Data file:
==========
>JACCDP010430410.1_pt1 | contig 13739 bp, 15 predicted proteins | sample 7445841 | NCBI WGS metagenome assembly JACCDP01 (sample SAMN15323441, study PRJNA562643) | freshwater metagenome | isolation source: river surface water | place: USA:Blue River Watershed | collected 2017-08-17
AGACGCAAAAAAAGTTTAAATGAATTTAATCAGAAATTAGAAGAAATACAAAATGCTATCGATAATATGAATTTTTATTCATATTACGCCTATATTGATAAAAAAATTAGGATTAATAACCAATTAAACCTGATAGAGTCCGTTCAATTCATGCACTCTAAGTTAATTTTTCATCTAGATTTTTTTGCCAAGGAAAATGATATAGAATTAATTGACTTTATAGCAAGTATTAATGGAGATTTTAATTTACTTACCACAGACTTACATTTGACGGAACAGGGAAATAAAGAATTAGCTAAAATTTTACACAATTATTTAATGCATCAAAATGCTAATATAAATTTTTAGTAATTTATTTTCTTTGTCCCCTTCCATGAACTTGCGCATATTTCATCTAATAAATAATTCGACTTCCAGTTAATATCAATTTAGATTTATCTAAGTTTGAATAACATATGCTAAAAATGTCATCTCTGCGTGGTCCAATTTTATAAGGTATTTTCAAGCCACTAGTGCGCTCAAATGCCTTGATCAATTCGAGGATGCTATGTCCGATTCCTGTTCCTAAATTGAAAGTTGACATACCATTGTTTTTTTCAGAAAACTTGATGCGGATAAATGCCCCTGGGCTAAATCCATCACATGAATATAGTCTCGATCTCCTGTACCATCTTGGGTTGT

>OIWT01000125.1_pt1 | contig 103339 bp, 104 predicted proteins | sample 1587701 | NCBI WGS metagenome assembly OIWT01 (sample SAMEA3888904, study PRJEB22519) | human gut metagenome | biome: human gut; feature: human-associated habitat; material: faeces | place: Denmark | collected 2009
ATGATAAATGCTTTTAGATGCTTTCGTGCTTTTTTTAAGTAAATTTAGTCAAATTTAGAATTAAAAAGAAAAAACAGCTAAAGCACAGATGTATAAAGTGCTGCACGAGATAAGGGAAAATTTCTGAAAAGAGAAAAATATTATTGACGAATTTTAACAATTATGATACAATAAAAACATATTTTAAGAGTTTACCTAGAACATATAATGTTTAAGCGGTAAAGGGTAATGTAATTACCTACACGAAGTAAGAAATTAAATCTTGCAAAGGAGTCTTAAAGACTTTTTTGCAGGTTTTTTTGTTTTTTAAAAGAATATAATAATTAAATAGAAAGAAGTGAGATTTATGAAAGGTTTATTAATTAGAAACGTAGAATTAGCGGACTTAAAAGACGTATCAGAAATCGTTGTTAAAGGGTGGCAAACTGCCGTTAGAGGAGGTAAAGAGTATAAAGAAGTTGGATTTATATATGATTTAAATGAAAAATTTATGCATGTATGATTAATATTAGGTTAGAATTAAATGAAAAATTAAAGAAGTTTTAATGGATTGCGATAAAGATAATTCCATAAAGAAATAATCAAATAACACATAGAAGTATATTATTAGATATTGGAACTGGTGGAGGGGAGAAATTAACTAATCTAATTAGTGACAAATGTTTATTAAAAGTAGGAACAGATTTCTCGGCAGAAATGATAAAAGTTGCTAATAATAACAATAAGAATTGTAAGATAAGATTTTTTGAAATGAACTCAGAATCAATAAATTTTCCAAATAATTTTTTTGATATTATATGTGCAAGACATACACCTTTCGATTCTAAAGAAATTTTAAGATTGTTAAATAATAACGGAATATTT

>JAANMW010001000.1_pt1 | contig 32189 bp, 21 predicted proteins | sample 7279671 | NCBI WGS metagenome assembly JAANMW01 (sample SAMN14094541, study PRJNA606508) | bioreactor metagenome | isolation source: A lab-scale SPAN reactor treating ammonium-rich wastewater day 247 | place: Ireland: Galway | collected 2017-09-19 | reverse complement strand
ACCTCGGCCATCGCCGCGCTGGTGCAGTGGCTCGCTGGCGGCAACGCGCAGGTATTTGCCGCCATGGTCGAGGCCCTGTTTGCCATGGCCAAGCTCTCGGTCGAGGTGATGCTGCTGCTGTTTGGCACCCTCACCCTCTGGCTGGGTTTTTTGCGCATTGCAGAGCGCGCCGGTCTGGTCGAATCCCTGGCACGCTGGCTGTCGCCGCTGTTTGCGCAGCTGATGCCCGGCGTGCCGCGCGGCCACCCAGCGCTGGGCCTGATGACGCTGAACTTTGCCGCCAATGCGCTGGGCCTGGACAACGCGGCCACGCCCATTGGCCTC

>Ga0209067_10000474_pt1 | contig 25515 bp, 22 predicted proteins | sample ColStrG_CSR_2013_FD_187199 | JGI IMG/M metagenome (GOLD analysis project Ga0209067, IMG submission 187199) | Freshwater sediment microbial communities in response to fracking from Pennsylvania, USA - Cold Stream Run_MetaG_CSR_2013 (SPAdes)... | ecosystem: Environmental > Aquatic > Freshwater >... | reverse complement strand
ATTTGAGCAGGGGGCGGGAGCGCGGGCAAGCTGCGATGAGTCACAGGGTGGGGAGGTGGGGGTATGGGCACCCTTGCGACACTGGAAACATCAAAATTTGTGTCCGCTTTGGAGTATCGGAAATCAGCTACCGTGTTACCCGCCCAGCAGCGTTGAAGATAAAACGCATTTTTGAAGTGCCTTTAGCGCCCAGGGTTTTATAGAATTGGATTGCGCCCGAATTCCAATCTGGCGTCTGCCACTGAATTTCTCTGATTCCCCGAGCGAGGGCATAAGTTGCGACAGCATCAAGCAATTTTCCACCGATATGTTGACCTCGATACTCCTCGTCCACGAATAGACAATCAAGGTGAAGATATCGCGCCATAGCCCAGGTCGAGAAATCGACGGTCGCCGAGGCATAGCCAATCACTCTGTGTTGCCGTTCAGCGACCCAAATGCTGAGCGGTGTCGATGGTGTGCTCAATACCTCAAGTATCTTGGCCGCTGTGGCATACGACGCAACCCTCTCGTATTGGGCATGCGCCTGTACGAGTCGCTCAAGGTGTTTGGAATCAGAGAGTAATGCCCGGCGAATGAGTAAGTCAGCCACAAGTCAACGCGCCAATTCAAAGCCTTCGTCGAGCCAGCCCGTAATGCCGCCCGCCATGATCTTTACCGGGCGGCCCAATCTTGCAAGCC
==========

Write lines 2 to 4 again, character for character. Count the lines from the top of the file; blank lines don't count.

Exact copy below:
AGACGCAAAAAAAGTTTAAATGAATTTAATCAGAAATTAGAAGAAATACAAAATGCTATCGATAATATGAATTTTTATTCATATTACGCCTATATTGATAAAAAAATTAGGATTAATAACCAATTAAACCTGATAGAGTCCGTTCAATTCATGCACTCTAAGTTAATTTTTCATCTAGATTTTTTTGCCAAGGAAAATGATATAGAATTAATTGACTTTATAGCAAGTATTAATGGAGATTTTAATTTACTTACCACAGACTTACATTTGACGGAACAGGGAAATAAAGAATTAGCTAAAATTTTACACAATTATTTAATGCATCAAAATGCTAATATAAATTTTTAGTAATTTATTTTCTTTGTCCCCTTCCATGAACTTGCGCATATTTCATCTAATAAATAATTCGACTTCCAGTTAATATCAATTTAGATTTATCTAAGTTTGAATAACATATGCTAAAAATGTCATCTCTGCGTGGTCCAATTTTATAAGGTATTTTCAAGCCACTAGTGCGCTCAAATGCCTTGATCAATTCGAGGATGCTATGTCCGATTCCTGTTCCTAAATTGAAAGTTGACATACCATTGTTTTTTTCAGAAAACTTGATGCGGATAAATGCCCCTGGGCTAAATCCATCACATGAATATAGTCTCGATCTCCTGTACCATCTTGGGTTGT

>OIWT01000125.1_pt1 | contig 103339 bp, 104 predicted proteins | sample 1587701 | NCBI WGS metagenome assembly OIWT01 (sample SAMEA3888904, study PRJEB22519) | human gut metagenome | biome: human gut; feature: human-associated habitat; material: faeces | place: Denmark | collected 2009
ATGATAAATGCTTTTAGATGCTTTCGTGCTTTTTTTAAGTAAATTTAGTCAAATTTAGAATTAAAAAGAAAAAACAGCTAAAGCACAGATGTATAAAGTGCTGCACGAGATAAGGGAAAATTTCTGAAAAGAGAAAAATATTATTGACGAATTTTAACAATTATGATACAATAAAAACATATTTTAAGAGTTTACCTAGAACATATAATGTTTAAGCGGTAAAGGGTAATGTAATTACCTACACGAAGTAAGAAATTAAATCTTGCAAAGGAGTCTTAAAGACTTTTTTGCAGGTTTTTTTGTTTTTTAAAAGAATATAATAATTAAATAGAAAGAAGTGAGATTTATGAAAGGTTTATTAATTAGAAACGTAGAATTAGCGGACTTAAAAGACGTATCAGAAATCGTTGTTAAAGGGTGGCAAACTGCCGTTAGAGGAGGTAAAGAGTATAAAGAAGTTGGATTTATATATGATTTAAATGAAAAATTTATGCATGTATGATTAATATTAGGTTAGAATTAAATGAAAAATTAAAGAAGTTTTAATGGATTGCGATAAAGATAATTCCATAAAGAAATAATCAAATAACACATAGAAGTATATTATTAGATATTGGAACTGGTGGAGGGGAGAAATTAACTAATCTAATTAGTGACAAATGTTTATTAAAAGTAGGAACAGATTTCTCGGCAGAAATGATAAAAGTTGCTAATAATAACAATAAGAATTGTAAGATAAGATTTTTTGAAATGAACTCAGAATCAATAAATTTTCCAAATAATTTTTTTGATATTATATGTGCAAGACATACACCTTTCGATTCTAAAGAAATTTTAAGATTGTTAAATAATAACGGAATATTT